About the art

For you the viewer, the only thing that matters is do these images please you?

And I don't mean "please" in some superficial way, I am referring to some strong response that will provide value each time you spend a moment with the photograph.

I've come to the conclusion that I am a naturalist first, and an artist second. My friends might find that I am very slow to come to this realization but now I have finally arrived. Possibly.

Photography is the art form that I embrace with the hope that I can draw people into a relationship with the natural world -- a relationship that has been so very rich for me. I hope to share what I see and how I see the world with people who are open to the experience. It is a big part of who I am. Photo ergo sum -- with apologies to Descartes and to lovers of Latin everywhere.

To this end I travel, sometimes to exotic, beautiful and biologically diverse places. Sometimes I just walk the trails in Missouri, here at Brawley Creek. There is beauty everywhere, and when I find it I observe and photograph, study the images, respond and write.

I like to photograph beauty. Each of us has our own idea of what is beautiful and there are differences of opinion, but taken as a group, humans are remarkably consistent in their assessment of beauty.

We both see and hear rhythms, some are powerful and demand a response from us while others slip beneath our notice. The same is true of colors and color combinations, and of the arrangement of lines and the blocking of an image that make a rhythm of the composition.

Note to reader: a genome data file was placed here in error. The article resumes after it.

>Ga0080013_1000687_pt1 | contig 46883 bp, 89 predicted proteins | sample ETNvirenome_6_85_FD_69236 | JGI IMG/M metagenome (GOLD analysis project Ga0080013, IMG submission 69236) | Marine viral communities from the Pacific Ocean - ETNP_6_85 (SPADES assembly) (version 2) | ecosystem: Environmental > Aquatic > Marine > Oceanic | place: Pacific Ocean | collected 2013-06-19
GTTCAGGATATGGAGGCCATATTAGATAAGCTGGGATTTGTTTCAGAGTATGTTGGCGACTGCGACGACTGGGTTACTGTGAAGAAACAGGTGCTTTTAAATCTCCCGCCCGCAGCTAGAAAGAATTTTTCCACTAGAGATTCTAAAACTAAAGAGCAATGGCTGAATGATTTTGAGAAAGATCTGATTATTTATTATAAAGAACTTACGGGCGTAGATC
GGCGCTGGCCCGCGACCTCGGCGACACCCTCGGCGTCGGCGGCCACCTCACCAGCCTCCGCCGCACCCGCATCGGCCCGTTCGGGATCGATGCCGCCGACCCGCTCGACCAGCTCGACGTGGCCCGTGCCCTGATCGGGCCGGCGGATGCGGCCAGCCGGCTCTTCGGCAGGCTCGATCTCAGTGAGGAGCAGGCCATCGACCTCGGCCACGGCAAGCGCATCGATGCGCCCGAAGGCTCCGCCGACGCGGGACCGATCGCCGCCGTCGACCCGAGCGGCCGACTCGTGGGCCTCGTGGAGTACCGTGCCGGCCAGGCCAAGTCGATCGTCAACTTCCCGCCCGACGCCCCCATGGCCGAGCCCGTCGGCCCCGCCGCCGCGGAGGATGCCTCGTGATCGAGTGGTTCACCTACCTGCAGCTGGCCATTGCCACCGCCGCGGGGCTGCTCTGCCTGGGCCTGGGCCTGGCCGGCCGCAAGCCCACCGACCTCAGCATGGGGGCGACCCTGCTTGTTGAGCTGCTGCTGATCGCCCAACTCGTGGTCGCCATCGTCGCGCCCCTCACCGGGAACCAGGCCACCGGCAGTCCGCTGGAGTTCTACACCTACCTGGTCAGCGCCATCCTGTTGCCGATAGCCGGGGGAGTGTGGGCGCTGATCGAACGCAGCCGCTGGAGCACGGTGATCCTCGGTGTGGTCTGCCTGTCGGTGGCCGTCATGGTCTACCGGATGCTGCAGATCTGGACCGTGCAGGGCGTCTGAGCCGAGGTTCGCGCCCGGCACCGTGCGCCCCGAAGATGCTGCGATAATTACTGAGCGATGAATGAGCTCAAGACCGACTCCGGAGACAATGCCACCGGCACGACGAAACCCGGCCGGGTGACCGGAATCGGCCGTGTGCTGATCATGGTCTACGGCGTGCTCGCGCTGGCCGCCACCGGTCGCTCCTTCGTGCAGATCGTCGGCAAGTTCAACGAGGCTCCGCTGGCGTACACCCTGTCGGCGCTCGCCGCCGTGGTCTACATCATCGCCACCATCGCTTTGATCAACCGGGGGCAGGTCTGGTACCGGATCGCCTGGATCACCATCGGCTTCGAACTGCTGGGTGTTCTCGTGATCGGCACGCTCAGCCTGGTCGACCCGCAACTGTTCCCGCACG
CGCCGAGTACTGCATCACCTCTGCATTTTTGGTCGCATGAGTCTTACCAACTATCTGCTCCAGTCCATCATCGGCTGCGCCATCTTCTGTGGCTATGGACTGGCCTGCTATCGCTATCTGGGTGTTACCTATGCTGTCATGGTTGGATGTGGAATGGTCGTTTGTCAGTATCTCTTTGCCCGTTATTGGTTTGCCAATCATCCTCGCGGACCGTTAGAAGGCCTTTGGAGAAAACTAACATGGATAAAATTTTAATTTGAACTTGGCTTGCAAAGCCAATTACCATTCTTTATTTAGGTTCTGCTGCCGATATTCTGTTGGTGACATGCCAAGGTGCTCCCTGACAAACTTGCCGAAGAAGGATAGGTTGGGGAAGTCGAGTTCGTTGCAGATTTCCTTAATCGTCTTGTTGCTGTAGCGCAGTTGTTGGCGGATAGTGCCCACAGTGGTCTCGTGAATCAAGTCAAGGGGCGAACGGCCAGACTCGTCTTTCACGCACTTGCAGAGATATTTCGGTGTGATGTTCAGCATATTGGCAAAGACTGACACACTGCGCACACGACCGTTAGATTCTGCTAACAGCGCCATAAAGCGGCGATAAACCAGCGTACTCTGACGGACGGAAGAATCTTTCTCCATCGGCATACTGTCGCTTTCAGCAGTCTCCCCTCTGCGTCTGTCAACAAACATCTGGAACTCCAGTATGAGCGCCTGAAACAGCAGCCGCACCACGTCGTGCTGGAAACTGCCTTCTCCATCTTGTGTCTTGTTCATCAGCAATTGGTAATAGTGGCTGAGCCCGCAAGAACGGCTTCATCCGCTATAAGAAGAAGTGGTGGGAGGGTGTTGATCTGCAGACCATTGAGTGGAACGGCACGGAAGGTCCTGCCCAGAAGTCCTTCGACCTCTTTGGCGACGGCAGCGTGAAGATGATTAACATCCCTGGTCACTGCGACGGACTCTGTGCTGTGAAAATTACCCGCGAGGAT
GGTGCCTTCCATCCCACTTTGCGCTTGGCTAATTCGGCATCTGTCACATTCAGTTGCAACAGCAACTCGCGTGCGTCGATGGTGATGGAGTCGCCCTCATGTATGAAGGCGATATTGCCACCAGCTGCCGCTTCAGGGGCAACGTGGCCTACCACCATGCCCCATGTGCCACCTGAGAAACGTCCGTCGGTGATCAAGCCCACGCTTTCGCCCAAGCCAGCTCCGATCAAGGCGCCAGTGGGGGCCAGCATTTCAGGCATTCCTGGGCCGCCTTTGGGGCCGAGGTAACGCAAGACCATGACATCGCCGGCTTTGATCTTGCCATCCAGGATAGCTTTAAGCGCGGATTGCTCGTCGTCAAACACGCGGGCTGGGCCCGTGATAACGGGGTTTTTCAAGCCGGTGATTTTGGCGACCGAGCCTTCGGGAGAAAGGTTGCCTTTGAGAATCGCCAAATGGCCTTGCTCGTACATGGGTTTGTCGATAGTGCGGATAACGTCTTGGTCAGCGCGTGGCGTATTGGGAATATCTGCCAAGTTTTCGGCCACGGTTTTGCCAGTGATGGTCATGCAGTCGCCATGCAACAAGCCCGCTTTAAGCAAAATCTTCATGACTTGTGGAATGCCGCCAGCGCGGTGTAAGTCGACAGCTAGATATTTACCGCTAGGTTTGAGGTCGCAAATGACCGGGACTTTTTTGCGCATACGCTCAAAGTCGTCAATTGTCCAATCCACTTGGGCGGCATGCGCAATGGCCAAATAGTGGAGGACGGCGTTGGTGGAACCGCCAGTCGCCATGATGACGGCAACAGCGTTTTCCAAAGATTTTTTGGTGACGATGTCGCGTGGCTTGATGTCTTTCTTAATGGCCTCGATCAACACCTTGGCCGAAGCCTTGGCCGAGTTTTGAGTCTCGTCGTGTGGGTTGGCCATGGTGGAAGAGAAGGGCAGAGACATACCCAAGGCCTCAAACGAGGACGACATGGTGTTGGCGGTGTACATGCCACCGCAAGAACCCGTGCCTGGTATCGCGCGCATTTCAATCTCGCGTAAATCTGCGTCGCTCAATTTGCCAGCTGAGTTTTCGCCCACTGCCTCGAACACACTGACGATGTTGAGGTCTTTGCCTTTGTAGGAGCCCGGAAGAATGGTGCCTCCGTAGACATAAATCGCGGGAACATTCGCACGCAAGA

These are innate responses that create a foundation or at least a substrate upon which our cultural milieu and our individual differences are layered. But no matter how it is dissected, we respond to images as a single integrated experience -- a wholistic response.

My ambition is to provide the viewer an experience of this sort that is both worthwhile and pleasurable. To show him or her something new. Something that she hasn't seen before or something that can be seen from a new perspective and so create a new experience. Or simply to provide context so that the satisfaction of understanding can be joined with the aesthetic strength of a well crafted image. All the tools of digital photograph are at my disposal.

There are several formats in which to enjoy these images. Large panoramas, usually done on canvas, conventional photographic prints under glass, that can be made in a variety of sizes, and inexpensive note cards that make wonderful gifts.

All images are prepared to archival standards.